February 10, 1999
Haiti says it is taking steps toward elections

                  PORT-AU-PRINCE (Reuters) -- Haiti's president, now ruling without most
                  of parliament, is paving the way for new elections and not trying to establish
                  a dictatorship, the country's foreign minister said Wednesday.

                  "This situation is going towards elections for the renewal of the parliament
                  and also for mayors and other local officials," Fritz Longchamp told Reuters
                  in an interview.

                  Longchamp spoke a week after the U.N. Security Council called on Haiti's
                  leaders to overcome differences and work towards elections.

                  "The president in Haiti is the head of state, he has the responsibility to
                  oversee the functioning of all the institutions, whether it's parliament or what
                  not," he said.

                  Jan. 11, President Rene Preval announced the terms of most legislators had
                  expired, citing a 1995 electoral law that set the end of term for all of the
                  Chamber of Deputies and two-thirds of the Senate as the second Monday in

                  But legislators contested Preval's decision since no new officials had been
                  elected to take their places. Under the electoral law cited by Preval, only
                  nine senators serving six-year terms would remain out of the entire

                  Preval's speech -- and his later replacement of 23 mayors across Haiti --
                  sparked unrest in the impoverished country and prompted the U.N. Security
                  Council's Feb. 3 recommendation.

                  Jan. 22, four U.S. senators submitted a resolution to Congress saying Preval
                  had "seized dictatorial powers by effectively dissolving Haiti's parliament and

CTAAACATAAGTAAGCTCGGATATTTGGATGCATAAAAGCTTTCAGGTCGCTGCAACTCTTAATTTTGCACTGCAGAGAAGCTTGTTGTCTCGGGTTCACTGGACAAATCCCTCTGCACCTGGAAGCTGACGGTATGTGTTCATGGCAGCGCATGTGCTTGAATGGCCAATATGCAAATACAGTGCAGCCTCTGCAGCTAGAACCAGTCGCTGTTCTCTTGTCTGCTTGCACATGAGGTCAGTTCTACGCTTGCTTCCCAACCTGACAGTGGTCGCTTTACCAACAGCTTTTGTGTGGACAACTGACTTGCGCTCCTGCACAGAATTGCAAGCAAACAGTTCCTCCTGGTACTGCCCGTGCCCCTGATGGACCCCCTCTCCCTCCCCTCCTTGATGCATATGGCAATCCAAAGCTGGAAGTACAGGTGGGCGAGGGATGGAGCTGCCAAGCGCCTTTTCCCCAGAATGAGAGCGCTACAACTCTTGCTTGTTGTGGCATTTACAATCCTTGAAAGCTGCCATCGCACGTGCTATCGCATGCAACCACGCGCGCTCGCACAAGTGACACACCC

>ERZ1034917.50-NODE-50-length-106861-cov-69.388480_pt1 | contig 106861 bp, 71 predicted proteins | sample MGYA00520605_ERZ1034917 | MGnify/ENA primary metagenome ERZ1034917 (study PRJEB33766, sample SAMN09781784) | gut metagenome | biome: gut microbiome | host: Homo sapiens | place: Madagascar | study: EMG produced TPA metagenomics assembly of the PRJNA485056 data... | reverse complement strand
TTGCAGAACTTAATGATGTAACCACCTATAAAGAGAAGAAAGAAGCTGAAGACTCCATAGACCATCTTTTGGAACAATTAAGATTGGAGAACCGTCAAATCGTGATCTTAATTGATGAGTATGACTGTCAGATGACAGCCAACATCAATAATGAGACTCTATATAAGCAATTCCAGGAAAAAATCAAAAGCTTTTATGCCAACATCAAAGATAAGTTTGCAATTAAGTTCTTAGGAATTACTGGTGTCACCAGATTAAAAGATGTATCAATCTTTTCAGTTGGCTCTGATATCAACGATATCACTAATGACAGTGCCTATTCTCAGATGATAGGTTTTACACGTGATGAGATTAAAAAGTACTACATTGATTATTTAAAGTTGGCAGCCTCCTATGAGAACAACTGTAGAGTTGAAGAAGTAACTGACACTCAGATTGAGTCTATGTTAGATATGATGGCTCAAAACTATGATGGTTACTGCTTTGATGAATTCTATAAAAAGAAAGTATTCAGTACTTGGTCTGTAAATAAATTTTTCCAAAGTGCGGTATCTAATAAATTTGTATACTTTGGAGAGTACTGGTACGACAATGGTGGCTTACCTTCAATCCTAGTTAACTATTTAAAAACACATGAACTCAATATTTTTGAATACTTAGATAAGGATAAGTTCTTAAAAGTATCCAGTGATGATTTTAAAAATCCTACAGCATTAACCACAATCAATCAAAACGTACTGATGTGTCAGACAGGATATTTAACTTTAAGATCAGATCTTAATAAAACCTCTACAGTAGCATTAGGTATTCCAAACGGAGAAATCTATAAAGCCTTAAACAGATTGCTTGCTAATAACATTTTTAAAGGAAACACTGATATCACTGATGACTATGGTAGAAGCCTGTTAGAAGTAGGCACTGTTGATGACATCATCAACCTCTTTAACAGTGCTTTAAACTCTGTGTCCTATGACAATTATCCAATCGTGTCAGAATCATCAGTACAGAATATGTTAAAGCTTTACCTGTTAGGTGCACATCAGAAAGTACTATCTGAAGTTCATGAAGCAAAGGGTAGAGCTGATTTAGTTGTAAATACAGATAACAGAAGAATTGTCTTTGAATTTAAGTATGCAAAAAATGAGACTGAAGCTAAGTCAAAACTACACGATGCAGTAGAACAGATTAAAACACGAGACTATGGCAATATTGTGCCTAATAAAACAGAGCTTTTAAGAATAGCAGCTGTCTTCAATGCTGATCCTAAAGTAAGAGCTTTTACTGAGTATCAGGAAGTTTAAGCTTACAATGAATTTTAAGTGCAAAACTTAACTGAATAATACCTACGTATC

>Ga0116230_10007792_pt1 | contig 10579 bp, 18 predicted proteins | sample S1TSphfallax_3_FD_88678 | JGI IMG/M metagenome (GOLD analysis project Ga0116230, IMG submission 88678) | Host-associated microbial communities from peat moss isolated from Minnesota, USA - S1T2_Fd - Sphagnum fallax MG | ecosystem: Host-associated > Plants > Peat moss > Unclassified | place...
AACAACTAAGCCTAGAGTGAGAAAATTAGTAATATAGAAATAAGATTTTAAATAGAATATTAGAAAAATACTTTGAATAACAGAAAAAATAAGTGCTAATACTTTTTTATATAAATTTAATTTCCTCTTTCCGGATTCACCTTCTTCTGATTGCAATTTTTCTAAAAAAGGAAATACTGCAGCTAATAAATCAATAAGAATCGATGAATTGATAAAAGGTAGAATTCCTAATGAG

announcing he will rule by decree."

                  A Feb. 5 report by members of Congress led by New York Republican
                  Benjamin Gilman expressed concern after a visit to Haiti about the
                  "dissolution of parliament," which the report said had left "a dangerous
                  vacuum in the balance of power."

                  "You can interpret whatever politics that might be behind it the way you
                  want, but to use this case to say that Rene Preval is putting together a
                  dictatorship in Haiti with Jean-Bertrand Aristide, I say this is unfair,"
                  Longchamp said.

                  Haiti returned to democratic rule in 1994 when the United States ended a
                  three-year dictatorship and restored Aristide, its first freely elected
                  president. Preval, an Aristide protege, succeeded the former priest as
                  president in 1996.

                  Longchamp said Preval was trying to overcome Haiti's long government
                  impasse, which resulted from a conflict over disputed 1997 legislative
                  elections between the executive branch and the opposition Organization of
                  People in Struggle party, which held a majority in parliament.

                  "What other way do you want him to rule? There is a country, there are only
                  nine senators, and there is a president who has the constitutional
                  responsibility of seeing to the stability of the country," he said.

                  Longchamp said Preval's government was not responsible for the vacuum in
                  parliament. Haiti has not had a prime minister since Rosny Smarth resigned
                  in June 1997, with parliament rejecting Preval's first three nominations for the

                  Only 5 percent of eligible voters participated in the April 1997 vote for
                  municipal and legislative offices. And fraud allegations prevented the winners
                  from taking their seats.

                  Longchamp said Prime Minister-designate Jacques Edouard Alexis, Preval's
                  most recent nominee, was officially prime minister although his policy
                  program had not been set before lawmakers for a vote. Legislators say
                  Alexis cannot take office until his program is approved by parliament.

                  "He is going to be a care-taker government, until such time as there is an
                  approved policy program," Longchamp said.

                     Copyright 1999 Reuters.